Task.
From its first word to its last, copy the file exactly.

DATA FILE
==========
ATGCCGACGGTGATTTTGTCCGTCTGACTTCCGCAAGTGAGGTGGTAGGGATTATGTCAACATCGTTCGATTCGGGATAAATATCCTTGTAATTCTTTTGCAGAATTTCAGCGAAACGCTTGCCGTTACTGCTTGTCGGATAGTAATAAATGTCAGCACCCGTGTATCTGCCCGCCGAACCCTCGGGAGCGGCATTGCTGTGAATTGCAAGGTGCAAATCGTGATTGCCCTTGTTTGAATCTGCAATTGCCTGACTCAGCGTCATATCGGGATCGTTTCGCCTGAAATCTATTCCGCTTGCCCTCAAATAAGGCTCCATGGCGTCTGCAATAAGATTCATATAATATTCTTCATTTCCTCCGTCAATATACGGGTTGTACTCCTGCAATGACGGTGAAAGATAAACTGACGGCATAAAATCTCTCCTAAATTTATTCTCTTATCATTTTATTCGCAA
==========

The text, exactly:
ATGCCGACGGTGATTTTGTCCGTCTGACTTCCGCAAGTGAGGTGGTAGGGATTATGTCAACATCGTTCGATTCGGGATAAATATCCTTGTAATTCTTTTGCAGAATTTCAGCGAAACGCTTGCCGTTACTGCTTGTCGGATAGTAATAAATGTCAGCACCCGTGTATCTGCCCGCCGAACCCTCGGGAGCGGCATTGCTGTGAATTGCAAGGTGCAAATCGTGATTGCCCTTGTTTGAATCTGCAATTGCCTGACTCAGCGTCATATCGGGATCGTTTCGCCTGAAATCTATTCCGCTTGCCCTCAAATAAGGCTCCATGGCGTCTGCAATAAGATTCATATAATATTCTTCATTTCCTCCGTCAATATACGGGTTGTACTCCTGCAATGACGGTGAAAGATAAACTGACGGCATAAAATCTCTCCTAAATTTATTCTCTTATCATTTTATTCGCAA